Breed’s strategy for winning is obvious to anyone who follows her on social media: she is constantly campaigning in the Richmond and Sunset. That’s where most believe the election will be decided, as no candidate has a clear hold on a constituency that twice backed Ed Lee by large margins.
Breed recently got a huge boost when Assessor Carmen Chu, arguably the most popular Westside politician, endorsed her. Supervisor Katy Tang and Assemblymember David Chiu previously endorsed Breed, giving her a trifecta of popular Chinese-American leaders to woo Chinese-American and other Westside voters.
When the race began, Breed’s path to success seemed narrower because many assumed Leno and Kim would get the second choice votes of the other. But polls show otherwise, with Breed showing surprising strength across the city. Scott Wiener’s endorsement of Breed yesterday seems designed to get LGBT voters to make Breed either their first or second choice. This is a huge plus considering the high number of LGBT voters expected to cast ballots.
One election face often overlooked is that Breed’s District Five typically has a very heavy voter turnout. If Breed only gets those who voted for her in her 2016 race against Dean Preston, that’s 21,000 votes. In 2016 Breed got 2000 more votes than Aaron Peskin, 3000 more than Hillary Ronen, and 7000 more than Norman Yee.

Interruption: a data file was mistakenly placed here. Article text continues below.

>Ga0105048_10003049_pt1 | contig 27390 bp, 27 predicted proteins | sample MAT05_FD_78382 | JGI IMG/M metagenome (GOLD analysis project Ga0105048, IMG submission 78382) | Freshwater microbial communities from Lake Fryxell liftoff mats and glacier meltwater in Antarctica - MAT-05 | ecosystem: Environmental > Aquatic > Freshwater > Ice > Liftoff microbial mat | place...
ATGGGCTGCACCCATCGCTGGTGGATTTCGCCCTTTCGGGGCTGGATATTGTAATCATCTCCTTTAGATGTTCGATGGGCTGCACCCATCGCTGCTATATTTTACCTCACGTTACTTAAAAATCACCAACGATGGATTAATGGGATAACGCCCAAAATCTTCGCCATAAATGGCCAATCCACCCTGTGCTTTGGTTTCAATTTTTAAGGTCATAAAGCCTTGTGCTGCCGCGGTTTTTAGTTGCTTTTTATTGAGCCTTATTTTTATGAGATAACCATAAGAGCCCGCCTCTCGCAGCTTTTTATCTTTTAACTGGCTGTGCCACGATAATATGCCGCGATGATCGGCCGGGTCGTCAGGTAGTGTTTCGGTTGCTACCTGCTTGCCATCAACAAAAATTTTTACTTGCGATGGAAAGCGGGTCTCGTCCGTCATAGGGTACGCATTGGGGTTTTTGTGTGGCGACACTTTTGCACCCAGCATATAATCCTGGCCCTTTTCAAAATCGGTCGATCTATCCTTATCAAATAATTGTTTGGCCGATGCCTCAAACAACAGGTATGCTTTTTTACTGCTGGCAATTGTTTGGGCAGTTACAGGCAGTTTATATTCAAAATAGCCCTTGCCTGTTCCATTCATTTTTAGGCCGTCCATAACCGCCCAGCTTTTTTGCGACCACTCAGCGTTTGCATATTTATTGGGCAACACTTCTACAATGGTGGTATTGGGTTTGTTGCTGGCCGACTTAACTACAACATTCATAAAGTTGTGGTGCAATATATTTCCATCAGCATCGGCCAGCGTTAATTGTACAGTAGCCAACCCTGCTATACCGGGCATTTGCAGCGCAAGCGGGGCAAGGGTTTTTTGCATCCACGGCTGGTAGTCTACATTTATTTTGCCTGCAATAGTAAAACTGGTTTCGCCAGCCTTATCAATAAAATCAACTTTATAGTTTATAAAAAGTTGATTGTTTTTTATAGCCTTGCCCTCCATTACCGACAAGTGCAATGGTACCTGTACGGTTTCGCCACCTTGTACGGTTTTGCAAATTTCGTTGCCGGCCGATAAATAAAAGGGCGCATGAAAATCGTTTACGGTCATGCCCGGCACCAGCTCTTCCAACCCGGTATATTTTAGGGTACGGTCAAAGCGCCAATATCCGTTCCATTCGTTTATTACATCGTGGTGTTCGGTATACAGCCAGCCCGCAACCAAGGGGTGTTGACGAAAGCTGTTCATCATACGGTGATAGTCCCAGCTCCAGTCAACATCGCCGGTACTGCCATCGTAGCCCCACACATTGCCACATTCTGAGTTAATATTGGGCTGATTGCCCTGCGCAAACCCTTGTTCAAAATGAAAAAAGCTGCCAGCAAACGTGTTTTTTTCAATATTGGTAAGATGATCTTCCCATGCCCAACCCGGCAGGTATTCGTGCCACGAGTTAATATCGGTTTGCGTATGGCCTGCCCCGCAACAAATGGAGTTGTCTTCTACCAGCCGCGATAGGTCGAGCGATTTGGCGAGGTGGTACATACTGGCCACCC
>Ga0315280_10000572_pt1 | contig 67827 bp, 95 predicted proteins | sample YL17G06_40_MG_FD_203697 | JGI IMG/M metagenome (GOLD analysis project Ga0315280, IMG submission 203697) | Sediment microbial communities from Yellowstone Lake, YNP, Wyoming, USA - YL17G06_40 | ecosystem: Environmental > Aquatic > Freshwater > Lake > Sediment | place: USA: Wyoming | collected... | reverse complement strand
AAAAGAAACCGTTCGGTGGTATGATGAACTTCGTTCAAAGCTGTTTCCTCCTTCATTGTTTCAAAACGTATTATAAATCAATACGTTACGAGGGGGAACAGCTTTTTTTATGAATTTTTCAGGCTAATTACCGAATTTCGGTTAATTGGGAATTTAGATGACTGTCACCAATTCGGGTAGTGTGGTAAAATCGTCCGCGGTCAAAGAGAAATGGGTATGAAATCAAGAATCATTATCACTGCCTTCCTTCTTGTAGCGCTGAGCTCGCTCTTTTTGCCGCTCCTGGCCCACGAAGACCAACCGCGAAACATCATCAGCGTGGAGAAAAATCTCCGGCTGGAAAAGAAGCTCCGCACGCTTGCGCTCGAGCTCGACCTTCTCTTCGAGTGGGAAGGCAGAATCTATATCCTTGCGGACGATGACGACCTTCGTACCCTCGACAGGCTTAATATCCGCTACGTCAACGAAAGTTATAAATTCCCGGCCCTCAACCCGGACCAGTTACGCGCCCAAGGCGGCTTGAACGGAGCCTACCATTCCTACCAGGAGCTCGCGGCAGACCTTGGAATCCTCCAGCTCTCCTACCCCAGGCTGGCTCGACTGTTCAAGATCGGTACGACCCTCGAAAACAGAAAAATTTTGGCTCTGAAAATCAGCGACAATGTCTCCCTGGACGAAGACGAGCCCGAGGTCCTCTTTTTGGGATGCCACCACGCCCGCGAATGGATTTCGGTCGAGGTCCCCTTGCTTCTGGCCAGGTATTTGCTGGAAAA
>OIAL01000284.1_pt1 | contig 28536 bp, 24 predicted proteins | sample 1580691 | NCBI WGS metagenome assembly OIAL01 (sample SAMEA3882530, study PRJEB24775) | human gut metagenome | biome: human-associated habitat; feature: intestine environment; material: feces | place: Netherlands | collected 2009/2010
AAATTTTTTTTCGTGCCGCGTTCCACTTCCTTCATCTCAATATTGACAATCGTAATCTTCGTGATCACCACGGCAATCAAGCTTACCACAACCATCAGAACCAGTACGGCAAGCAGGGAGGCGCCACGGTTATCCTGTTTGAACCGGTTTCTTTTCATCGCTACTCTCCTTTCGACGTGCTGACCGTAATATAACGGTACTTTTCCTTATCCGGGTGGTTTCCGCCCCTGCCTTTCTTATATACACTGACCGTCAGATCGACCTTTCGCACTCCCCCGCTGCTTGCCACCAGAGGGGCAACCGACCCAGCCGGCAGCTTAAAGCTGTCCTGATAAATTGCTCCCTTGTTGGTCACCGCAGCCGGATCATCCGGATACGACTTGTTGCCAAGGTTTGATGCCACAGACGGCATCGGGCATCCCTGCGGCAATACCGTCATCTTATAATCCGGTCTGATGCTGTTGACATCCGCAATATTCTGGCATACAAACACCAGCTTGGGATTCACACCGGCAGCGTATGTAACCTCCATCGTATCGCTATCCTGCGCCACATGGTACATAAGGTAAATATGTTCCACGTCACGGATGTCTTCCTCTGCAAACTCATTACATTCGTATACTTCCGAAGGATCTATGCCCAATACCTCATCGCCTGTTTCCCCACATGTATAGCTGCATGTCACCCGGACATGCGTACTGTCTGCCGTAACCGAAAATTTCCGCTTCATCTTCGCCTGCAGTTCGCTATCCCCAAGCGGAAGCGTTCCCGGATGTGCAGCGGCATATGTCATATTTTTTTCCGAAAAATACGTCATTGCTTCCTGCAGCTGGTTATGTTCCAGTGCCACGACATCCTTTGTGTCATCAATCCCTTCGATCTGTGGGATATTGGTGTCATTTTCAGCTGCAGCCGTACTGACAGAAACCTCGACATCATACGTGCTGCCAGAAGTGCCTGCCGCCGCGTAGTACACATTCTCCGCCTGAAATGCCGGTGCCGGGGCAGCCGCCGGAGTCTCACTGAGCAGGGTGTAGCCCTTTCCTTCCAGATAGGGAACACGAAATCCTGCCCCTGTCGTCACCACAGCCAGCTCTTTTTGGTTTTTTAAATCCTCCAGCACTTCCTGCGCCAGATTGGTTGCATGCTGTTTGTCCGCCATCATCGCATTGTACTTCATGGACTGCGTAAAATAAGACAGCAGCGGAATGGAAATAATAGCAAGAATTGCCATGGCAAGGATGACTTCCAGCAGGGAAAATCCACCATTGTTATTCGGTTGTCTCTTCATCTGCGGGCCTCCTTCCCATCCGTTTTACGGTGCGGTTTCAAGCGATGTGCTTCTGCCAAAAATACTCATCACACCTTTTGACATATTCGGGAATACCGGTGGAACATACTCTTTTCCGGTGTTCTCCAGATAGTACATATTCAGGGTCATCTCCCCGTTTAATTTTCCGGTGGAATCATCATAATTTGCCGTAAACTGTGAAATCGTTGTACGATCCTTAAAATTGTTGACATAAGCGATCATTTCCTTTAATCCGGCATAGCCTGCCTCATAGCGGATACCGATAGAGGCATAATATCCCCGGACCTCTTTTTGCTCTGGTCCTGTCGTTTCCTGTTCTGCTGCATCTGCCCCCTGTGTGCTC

Breed has been criticized for skipping various mayoral forums. A Facebook query on the topic by the SF Examiner’s Joe Fitz Rodriquez unleashed a torrent of anti-Breed attacks, and the SF Weekly’s Nuala Sawyer then wrote a story about Breed’s “spotty attendance.” Sawyer claimed that “the types of forums Breed is skipping, and what she’s choosing to do instead, sends an interesting message about her campaign priorities.”
It sure does. It tells voters that Breed has only one goal in this campaign: to win. And if the path to victory means speaking to uncommitted voters in a house meeting in the Excelsior instead of appearing at a mayoral forum filled with volunteers and staff from other campaigns, that’s what Breed will do.
Breed is attending the Tenderloin mayoral forum on April 4 and has been to over a dozen others. Anyone who wants to hear from Breed or the other major candidates has no problem doing so.
This week is the calm before the storm. The San Francisco mayor’s race will soon be visible everywhere. Those looking forward to the atypically short five month campaign sprint to Election Day will begin yearning for the race to finally be over.
Randy Shaw is Editor of Beyond ChronFiled under: San Francisco News